Miller, whose recent work includes a season as music director for the Royal Shakespeare Company, said the idea to put a book together emerged after she had returned to Britain but was still struggling to understand her time in North Korea.
"The idea for the book only came about after I got back, as I was trying to make sense of things," she said. "Writing and going through these pictures that I took helped me process the complexities of what I had experienced."
The episodes that Miller lingers on in the book are seemingly unguarded interactions: chatting in Spanish with a shop clerk who had lived abroad in South America, talking about relationships at a karaoke bar with millennials, holding a family's newborn daughter at a water park.
"Those really small moments felt instinctively true and honest -- whether they were or not objectively, who knows," she said. "But for me, just those small moments are windows of human connection."
Miller's experience also coincided with some of the most turbulent times in North Korea's recent history. She arrived as the country was conducting a series of missile and nuclear tests, while a war of words between U.S. President Donald Trump and North Korean leader Kim Jong Un had foreign residents preparing to evacuate at a moment's notice.
One morning in August 2017, Miller was woken up by what sounded like an airplane passing in the distance.
"No planes go over Pyongyang," she recalled. "You never see aircraft. It's a normal noise for us elsewhere in the world, but there it's just not part of life."
Miller soon learned that it was a test of an intermediate-range ballistic missile, the Hwangsong-12, fired from Pyongyang International Airport on a trajectory over Japan.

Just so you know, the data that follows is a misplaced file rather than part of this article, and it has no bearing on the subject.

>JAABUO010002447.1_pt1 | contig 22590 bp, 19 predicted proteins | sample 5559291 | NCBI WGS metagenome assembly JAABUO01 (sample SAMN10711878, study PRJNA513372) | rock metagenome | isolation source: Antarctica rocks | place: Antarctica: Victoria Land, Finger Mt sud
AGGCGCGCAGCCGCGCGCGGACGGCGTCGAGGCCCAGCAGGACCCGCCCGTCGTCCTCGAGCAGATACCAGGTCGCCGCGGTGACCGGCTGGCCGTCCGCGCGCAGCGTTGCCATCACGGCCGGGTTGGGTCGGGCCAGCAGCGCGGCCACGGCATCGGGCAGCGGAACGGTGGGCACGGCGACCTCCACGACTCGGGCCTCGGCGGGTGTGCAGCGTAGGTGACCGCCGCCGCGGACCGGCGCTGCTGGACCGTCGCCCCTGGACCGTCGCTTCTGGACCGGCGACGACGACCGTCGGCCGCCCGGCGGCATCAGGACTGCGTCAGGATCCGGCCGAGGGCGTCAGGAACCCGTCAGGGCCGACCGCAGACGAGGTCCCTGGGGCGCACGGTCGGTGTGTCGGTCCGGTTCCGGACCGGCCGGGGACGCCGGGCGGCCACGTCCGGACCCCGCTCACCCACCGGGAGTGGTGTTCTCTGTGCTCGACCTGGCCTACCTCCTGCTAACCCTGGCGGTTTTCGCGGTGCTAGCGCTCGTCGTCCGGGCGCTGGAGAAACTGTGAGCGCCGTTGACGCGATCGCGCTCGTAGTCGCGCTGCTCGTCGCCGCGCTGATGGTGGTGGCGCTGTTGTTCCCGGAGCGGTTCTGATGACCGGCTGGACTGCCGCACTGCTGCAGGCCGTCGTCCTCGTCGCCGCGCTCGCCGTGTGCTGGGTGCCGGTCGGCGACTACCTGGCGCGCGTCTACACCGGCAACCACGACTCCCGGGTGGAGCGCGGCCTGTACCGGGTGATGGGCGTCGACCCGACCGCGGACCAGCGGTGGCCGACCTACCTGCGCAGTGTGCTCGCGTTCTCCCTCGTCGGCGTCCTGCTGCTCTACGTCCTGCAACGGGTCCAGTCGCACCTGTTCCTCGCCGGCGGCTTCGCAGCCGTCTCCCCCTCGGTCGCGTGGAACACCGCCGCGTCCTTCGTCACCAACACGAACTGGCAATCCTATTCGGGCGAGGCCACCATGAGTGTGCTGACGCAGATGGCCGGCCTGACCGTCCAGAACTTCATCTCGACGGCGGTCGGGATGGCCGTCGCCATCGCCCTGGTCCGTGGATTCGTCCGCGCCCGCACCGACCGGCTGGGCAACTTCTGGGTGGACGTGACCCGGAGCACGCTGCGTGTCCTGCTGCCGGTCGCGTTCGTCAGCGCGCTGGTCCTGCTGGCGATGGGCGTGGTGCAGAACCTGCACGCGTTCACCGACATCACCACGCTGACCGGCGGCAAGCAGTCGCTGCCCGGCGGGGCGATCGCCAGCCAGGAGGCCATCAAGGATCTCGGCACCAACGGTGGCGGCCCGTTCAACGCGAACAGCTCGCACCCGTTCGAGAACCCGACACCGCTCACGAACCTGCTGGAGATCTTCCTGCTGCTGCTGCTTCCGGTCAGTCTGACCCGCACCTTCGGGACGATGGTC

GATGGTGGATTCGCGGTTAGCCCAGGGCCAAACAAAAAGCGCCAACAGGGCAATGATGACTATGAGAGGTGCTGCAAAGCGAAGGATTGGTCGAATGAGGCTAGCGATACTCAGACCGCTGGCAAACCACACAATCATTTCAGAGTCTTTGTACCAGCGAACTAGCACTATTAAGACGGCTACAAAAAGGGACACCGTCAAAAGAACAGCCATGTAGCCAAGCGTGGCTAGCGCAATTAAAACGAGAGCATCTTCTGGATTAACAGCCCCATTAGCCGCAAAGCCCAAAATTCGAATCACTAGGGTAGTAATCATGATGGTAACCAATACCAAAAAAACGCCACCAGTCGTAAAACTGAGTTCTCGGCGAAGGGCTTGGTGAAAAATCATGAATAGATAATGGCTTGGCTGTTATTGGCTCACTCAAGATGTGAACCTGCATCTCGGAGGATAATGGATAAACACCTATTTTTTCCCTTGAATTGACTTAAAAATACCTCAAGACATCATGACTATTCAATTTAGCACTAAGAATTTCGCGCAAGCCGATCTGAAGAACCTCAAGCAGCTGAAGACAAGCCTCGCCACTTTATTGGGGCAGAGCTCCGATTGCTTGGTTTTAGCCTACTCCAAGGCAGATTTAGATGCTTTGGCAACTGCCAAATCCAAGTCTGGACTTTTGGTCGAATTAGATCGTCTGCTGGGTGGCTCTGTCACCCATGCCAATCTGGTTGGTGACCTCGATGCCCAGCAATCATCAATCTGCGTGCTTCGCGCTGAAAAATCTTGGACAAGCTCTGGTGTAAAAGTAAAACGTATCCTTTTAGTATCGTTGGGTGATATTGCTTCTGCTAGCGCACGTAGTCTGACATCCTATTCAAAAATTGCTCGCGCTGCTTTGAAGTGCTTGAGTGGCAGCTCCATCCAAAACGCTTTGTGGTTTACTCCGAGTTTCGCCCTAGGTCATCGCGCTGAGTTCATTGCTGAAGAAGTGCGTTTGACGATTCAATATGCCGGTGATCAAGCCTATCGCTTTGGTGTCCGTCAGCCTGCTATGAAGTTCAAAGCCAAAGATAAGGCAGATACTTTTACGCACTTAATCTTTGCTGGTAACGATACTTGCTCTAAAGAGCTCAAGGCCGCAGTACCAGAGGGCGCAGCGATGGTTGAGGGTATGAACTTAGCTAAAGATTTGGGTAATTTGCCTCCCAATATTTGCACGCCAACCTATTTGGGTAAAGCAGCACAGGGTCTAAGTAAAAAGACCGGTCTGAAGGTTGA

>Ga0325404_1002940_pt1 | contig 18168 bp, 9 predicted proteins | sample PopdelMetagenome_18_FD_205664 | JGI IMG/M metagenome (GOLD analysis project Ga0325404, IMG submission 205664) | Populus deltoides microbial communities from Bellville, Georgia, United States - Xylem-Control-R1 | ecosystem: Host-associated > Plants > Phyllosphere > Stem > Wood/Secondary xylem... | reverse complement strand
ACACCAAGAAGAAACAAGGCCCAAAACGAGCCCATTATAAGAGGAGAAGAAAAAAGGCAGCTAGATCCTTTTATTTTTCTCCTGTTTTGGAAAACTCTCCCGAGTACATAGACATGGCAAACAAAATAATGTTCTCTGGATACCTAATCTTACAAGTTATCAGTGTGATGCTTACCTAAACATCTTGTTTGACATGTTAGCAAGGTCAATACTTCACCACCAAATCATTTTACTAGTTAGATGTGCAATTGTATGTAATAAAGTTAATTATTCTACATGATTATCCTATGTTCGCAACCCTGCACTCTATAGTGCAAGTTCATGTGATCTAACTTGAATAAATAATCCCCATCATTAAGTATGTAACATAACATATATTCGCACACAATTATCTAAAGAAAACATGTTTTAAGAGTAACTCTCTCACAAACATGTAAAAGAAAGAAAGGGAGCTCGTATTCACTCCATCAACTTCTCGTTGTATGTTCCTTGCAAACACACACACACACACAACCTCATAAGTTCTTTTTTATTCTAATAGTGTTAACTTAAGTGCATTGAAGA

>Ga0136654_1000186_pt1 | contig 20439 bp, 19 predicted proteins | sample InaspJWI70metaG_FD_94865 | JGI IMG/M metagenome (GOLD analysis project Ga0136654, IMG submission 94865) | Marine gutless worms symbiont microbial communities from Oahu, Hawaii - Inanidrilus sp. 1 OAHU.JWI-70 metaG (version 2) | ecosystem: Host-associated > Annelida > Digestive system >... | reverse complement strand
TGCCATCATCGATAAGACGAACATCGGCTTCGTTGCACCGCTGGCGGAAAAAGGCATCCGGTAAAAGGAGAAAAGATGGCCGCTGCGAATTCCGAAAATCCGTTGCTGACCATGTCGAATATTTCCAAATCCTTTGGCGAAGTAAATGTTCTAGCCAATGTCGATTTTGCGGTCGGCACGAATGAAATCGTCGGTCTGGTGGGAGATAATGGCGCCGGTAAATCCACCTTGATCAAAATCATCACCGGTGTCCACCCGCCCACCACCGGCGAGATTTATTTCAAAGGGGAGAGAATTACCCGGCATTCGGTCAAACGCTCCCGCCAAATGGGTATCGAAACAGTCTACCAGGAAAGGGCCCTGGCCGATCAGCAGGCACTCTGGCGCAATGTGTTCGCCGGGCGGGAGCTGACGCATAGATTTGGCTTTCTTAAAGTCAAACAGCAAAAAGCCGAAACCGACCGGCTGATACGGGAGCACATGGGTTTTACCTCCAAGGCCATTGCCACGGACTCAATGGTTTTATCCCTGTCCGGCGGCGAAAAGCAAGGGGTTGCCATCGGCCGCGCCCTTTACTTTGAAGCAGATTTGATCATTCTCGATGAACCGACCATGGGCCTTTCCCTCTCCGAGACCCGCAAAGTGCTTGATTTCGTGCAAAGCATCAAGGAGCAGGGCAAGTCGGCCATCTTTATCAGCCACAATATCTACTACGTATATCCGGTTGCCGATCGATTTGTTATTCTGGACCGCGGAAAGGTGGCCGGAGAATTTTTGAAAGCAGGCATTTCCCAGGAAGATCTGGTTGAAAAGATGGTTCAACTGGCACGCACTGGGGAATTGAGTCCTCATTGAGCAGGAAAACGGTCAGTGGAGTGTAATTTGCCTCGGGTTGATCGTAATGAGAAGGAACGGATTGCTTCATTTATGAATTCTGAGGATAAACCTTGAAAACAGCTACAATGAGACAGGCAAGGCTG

The mood shifted dramatically in 2018, as North Korea and Kim went on an international charm offensive, participating in the Olympic Games in Pyeongchang, South Korea, and taking part in a high-profile summit with Trump.
Anti-American propaganda posters were replaced with images of a unified Korean Peninsula, and a sense of optimism temporarily prevailed.
Miller's time in North Korea raised a swirl of emotions, ranging from deep anger at the Kim regime to at times almost empathizing with the propaganda she was constantly bombarded with. Despite the challenges of living in North Korea, she said that leaving was incredibly difficult.
"The biggest thing for me has been leaving behind people I care about," she said. "Anywhere else in the world, you can send emails, call someone, go on Facebook, or have a trip and see them. And that's just not possible in North Korea.
"The only thing I can compare it to is saying goodbye to a loved one who's passing away. But they don't die. They're still there, but you can't ever connect with them again."
Miller said she hopes her book helps bring the people of North Korea closer to the foreground for outside observers.
"What I want to do is to open a very small window," she said. "I have no grand illusions that this is going to change the world, but I feel it's my responsibility as someone who's been there to be honest and to share.
"There are 25 million experiences happening in that country. And I think it's really important that, as outsiders, we try and shift our focus to those people."